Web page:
One of three condor chicks raised in wild nests was found dead by scientists Sunday after the big bird's radio transponder emitted a "mortality signal," according to Ventana Wildlife Society senior wildlife biologist Joe Burnett.

Biologists from the society's condor recovery project in Big Sur found the lifeless body of a wild California Condor chick lying in thick brush beneath a tall stand of redwoods, only a half mile from its coastal nest site.

The wild male chick, known as No. 475, was recently observed making short flights in the nest area, which is normal behavior for a 9-month-old condor, Burnett said.

The bird was wearing a radio tag that alerted biologists there was trouble when it began emitting a mortality signal Sunday morning, he said.

Ventana biologists Mike Tyner and Jessica Koning tracked the signal through thick brush into a very steep coastal ravine and finally located the chick lying motionless on the ground. Condor 475 will be examined more closely at San Diego Zoo's Pathology Lab, Burnett said, adding that the cause of death is unknown at this time.

Condor 475 is one of three wild chicks produced by the condor flock in Big Sur this year. The other two surviving wild chicks, Nos. 470 and 477, continue to grow strong and are a little further along in development.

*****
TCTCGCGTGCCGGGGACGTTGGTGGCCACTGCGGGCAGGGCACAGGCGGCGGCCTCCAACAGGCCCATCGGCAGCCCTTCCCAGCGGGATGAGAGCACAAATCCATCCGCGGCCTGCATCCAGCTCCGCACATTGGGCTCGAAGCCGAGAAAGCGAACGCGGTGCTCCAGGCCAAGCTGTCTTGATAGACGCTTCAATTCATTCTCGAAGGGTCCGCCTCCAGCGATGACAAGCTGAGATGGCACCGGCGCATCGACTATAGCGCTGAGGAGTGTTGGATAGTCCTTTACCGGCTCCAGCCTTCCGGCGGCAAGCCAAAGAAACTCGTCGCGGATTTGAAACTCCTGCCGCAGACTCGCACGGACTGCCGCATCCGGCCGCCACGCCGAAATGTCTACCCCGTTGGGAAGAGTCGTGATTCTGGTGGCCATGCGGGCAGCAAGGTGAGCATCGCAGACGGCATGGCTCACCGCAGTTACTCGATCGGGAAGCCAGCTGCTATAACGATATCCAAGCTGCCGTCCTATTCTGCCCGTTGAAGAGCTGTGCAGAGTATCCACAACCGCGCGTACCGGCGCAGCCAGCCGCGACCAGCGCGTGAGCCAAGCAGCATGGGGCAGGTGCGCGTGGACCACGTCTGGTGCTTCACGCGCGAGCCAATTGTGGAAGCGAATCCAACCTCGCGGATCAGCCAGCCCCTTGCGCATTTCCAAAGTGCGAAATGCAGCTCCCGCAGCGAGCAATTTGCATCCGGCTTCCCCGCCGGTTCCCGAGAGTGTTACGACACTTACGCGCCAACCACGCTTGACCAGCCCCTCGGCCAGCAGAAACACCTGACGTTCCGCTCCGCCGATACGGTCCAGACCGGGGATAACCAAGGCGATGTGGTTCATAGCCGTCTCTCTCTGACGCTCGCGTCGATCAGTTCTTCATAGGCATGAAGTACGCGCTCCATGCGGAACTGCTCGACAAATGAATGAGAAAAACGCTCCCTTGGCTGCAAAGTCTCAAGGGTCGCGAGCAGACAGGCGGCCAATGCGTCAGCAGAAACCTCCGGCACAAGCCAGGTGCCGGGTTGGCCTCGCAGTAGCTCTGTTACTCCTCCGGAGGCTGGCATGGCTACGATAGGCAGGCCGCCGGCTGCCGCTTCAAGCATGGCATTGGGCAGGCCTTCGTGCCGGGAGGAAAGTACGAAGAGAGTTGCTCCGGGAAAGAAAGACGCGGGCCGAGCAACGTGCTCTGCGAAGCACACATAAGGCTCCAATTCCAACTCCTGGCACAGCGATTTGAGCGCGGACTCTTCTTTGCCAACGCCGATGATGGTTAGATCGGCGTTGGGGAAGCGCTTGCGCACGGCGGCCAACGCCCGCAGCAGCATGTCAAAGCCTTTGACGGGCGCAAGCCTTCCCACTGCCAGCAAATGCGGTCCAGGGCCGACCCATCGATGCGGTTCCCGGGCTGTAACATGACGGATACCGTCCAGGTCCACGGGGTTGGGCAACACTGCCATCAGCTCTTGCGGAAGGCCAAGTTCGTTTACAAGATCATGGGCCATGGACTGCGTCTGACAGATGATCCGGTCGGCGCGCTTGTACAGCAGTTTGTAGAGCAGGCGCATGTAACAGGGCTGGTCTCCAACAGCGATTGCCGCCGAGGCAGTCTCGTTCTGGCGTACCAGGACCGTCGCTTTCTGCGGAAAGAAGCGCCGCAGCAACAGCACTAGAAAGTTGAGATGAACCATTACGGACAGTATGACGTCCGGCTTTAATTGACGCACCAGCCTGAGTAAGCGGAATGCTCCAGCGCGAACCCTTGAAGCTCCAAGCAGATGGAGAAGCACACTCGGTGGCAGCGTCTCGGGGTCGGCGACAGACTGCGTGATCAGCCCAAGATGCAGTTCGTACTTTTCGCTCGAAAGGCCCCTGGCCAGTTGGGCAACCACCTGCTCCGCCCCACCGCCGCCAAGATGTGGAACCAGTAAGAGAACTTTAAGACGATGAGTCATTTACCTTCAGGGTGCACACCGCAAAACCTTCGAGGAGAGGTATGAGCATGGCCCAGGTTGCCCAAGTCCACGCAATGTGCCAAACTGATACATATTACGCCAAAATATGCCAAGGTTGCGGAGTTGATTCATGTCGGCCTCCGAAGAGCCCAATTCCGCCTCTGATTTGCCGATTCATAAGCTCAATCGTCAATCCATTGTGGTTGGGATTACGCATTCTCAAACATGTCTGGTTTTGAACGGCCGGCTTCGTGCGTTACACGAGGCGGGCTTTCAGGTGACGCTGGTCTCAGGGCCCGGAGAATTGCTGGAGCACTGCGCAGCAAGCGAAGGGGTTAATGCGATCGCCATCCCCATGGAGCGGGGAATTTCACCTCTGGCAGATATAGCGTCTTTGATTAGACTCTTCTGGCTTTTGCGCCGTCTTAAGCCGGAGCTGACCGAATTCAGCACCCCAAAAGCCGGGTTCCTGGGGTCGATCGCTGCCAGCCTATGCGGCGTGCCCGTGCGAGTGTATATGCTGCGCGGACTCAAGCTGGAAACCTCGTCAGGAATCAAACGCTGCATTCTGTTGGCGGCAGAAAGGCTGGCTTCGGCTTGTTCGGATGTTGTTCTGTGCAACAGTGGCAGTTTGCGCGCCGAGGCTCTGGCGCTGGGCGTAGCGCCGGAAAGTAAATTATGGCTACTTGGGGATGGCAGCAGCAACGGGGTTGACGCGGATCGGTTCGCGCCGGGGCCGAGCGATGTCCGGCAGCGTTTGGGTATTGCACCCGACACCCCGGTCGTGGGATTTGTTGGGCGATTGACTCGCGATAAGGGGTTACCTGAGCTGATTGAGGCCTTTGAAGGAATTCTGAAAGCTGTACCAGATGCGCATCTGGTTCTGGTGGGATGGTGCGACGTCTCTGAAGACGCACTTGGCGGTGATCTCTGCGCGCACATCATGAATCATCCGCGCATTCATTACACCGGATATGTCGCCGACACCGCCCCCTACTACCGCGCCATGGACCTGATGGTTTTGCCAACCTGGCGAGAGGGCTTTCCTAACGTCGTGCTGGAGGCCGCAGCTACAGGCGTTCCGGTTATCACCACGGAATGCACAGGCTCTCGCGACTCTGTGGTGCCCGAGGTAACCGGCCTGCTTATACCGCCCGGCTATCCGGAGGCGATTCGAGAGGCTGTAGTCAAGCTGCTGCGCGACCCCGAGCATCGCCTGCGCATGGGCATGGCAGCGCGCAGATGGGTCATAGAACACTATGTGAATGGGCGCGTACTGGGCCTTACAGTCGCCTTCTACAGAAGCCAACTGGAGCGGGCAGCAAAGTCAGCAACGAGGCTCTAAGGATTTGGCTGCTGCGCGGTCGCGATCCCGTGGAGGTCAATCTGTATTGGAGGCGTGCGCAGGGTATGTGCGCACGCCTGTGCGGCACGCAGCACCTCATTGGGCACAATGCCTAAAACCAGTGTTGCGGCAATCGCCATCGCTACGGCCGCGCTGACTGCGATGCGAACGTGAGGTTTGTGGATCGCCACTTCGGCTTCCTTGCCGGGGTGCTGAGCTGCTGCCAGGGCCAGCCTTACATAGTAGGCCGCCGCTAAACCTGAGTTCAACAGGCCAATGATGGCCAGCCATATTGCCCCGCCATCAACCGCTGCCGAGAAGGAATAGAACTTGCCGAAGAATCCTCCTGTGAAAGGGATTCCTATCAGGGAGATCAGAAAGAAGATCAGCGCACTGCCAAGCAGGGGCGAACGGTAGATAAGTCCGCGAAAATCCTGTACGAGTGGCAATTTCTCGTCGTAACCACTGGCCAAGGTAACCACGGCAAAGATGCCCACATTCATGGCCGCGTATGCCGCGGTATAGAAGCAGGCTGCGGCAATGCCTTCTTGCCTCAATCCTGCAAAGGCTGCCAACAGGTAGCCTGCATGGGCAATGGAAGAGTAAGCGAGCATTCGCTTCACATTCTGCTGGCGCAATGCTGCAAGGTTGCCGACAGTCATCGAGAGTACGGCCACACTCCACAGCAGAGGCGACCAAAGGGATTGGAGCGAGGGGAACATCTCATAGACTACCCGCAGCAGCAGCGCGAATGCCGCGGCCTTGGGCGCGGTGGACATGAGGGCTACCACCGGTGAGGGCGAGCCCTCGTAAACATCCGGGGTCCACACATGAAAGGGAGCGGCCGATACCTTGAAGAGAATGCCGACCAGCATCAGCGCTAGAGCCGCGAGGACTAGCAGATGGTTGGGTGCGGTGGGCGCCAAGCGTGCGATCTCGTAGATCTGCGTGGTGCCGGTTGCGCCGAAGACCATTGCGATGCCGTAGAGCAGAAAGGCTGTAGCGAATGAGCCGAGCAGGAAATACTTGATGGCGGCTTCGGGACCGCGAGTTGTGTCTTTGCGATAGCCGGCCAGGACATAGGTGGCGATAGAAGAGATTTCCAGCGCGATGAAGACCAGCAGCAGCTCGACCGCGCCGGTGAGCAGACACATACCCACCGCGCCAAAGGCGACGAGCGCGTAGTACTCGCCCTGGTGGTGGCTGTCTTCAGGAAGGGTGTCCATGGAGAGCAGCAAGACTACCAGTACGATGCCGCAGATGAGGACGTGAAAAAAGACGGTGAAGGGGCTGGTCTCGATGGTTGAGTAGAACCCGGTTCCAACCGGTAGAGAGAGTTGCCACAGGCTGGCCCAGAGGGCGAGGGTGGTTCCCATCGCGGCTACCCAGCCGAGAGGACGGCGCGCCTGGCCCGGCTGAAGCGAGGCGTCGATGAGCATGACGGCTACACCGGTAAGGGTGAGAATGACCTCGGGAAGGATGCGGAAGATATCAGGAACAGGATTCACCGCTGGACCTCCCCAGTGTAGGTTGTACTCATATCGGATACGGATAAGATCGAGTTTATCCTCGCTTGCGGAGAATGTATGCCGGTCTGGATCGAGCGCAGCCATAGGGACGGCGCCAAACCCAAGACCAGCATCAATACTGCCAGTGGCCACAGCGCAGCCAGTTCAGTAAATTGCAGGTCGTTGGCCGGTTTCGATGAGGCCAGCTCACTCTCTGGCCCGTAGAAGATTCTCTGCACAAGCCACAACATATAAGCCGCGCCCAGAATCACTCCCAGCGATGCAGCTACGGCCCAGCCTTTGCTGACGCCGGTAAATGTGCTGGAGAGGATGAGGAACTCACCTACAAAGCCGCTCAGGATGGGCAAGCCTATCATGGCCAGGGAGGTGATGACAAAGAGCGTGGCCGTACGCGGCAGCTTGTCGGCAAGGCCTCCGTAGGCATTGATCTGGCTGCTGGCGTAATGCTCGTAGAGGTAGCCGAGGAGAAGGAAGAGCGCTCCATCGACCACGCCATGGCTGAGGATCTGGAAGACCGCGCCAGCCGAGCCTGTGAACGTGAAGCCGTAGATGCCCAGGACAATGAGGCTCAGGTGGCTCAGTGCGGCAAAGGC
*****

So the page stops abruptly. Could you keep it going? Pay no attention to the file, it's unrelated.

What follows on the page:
"It's always very difficult to lose such a young condor," Burnett said. "We really wish all of the chicks could make it."

Last year, the Big Sur flock produced two wild condor chicks and one survived, an expected 50 percent survival rate for condor chicks in the wild.

Ventana Wildlife Society biologists believe that there could be as many as four wild condor chicks just in Big Sur in 2009.

The condor population reached an all-time low of 22 in 1982. Through captive breeding and subsequent releases, the total condor population now stands at 326. In central California, there are 47 free-flying condors, three of them wild-born.

The Ventana Wildlife Society is the only not-for-profit organization releasing and managing condors in California. The Society works with the U.S. Fish and Wildlife Service, Pinnacles National Monument, state Department of Parks and Recreation, state Department of Fish and Game, Los Angeles Zoo, San Diego Wild Animal Park, U.S. Forest Service and others.